Four More Years of Warrantless Surveillance…No Matter Who Wins
by Philip Giraldi
July 26, 2012
The Foreign Intelligence Surveillance Act of 1978 (FISA) established a panel of judges (the Foreign Intelligence Surveillance Court) who were empowered to issue warrants to federal government organizations, including the National Security Agency, to enable them to listen in on the conversations of American citizens or residents who were speaking to foreign nationals overseas or between two foreigners if the communications were intercepted at a hub located in the United States. As originally construed, there had to be a foreign intelligence angle to the investigation and the activity would be limited to the monitoring of agents of foreign countries and their contacts. The intention of FISA was to protect against egregious violations of the Fourth Amendment’s guarantee that Americans should have a “reasonable expectation of privacy” while avoiding the complications resulting from constitutional standards for what constitutes a legal search, i.e., that there be probable cause, that the court should know the name of the target, and that a fixed time frame for the activity be established. FISA lowered the bar of probable cause in general because of the supposed involvement of foreign governments, requiring only suspicion of possible illegal activity rather than demonstrating that a crime had been committed or was being planned, which was the normal basis for issuing a warrant. Fishing expeditions in which numerous communications lines were monitored in an attempt to find something incriminating were forbidden.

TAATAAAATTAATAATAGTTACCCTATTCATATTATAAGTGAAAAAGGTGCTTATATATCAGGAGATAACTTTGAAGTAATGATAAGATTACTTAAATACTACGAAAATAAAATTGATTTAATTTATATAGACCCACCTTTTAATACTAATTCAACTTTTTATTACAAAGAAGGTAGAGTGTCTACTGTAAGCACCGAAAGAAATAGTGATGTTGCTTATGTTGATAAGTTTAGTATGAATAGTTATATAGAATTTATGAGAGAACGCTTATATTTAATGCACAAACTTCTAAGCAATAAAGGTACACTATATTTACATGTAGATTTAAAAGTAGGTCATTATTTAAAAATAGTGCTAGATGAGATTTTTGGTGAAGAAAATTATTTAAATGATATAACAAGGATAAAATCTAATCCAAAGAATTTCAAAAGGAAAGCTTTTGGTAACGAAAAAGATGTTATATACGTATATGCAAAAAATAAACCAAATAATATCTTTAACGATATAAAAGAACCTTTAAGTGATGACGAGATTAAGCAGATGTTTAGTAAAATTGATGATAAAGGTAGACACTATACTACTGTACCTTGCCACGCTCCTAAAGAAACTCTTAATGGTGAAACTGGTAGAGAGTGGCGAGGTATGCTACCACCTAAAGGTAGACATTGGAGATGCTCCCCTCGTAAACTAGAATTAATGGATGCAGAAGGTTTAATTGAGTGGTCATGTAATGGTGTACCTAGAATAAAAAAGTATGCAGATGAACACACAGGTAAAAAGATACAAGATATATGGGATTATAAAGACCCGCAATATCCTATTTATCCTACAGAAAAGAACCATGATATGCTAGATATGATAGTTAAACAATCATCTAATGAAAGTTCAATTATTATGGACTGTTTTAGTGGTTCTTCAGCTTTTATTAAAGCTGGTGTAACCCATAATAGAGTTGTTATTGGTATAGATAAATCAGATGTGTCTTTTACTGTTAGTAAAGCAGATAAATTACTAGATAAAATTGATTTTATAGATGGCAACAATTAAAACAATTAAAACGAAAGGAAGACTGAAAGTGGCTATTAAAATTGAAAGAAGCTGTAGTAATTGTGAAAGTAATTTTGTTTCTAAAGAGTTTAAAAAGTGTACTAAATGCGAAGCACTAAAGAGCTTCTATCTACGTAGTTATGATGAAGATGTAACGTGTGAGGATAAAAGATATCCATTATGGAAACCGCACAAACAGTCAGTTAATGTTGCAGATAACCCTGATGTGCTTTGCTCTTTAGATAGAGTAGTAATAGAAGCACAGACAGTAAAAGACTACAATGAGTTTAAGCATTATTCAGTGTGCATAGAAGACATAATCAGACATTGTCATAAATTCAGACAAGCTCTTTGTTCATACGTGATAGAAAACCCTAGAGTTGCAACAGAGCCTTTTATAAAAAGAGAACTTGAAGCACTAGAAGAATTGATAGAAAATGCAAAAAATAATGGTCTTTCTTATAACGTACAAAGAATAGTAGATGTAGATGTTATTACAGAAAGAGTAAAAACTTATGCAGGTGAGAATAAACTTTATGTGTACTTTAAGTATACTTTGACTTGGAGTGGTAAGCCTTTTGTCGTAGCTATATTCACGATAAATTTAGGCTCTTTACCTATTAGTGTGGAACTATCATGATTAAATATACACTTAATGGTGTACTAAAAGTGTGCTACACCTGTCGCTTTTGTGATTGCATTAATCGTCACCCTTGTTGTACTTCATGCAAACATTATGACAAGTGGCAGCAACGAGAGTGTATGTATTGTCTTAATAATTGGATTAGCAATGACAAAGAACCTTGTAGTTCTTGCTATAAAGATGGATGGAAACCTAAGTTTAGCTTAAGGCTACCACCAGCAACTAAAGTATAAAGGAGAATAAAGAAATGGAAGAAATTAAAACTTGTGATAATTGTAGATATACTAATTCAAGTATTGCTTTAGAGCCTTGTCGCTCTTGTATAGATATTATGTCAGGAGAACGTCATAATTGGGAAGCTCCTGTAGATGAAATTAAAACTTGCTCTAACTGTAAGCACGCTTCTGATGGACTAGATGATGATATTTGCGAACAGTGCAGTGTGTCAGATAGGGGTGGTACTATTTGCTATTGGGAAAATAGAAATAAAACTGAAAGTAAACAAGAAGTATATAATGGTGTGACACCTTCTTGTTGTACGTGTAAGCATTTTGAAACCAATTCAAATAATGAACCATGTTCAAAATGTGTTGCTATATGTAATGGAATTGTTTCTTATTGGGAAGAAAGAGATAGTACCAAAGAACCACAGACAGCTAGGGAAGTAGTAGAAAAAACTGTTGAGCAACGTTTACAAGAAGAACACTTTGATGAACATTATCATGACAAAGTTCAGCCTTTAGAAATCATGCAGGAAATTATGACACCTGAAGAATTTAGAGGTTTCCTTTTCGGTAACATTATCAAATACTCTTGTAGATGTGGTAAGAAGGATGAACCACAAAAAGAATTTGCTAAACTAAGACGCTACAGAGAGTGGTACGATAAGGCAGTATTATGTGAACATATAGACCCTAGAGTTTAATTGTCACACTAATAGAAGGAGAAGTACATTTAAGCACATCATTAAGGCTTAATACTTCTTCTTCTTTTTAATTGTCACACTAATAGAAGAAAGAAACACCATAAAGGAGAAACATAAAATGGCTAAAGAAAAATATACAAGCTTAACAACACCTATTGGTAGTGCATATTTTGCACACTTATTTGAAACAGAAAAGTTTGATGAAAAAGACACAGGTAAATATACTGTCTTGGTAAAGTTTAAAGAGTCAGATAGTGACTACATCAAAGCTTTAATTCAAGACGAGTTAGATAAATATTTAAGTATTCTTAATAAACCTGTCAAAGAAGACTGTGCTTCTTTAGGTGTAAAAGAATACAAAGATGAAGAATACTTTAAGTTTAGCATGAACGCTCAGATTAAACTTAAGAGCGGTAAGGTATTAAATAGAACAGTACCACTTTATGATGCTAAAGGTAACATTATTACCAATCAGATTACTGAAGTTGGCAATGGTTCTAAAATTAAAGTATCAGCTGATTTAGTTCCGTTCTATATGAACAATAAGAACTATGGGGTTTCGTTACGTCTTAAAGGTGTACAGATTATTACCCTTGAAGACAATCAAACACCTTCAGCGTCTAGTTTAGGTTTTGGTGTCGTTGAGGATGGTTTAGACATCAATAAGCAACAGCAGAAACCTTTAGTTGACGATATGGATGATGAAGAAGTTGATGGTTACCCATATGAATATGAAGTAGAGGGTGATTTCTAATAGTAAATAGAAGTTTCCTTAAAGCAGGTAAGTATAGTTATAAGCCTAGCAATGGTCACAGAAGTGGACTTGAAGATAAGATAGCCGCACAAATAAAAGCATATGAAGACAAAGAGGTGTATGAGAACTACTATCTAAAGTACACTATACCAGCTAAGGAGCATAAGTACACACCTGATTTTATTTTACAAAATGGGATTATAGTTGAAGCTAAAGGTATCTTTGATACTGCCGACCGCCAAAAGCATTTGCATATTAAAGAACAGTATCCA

But, as in so many other areas, 9/11 changed all that. Even though FISA authorized the government to initiate a surveillance on its own authority for up to 72 hours without any warrant or judicial review in cases where immediate action was justified, the Bush administration complained that the procedure was too slow and unresponsive when a terrorist threat might be developing. As a result, the restraint on what is referred to as bulk collection of communications information was ended by Congress with the passage of the FISA Amendments Act of 2008, which was specifically intended to legalize the NSA’s warrantless wiretap program. The Amendments Act dropped the requirement for an actual warrant and permitted the government to certify that bulk collection activity was in support of a foreign counterintelligence program. It also allowed the attorney general and the director of national intelligence to claim broad authority to justify such action, citing, for example, a target as poorly defined as “al-Qaeda activity in Europe” or “residents of Belgium” as the objective of the search. The court would then accept the government certification as justification for the surveillance activity. The Justice Department, for its part, agreed as part of the Amendments Act to “minimize” the number of American citizens affected by the law and to retain information obtained for a limited time period. Both pledges have been largely ignored. The government also committed itself to not intentionally target American citizens, though it is free to follow up on “incidental interceptions,” or communications linkages that inadvertently involve Americans. That means in reality that the government has de facto authority to conduct unrestricted electronic and communications surveillance of anyone worldwide.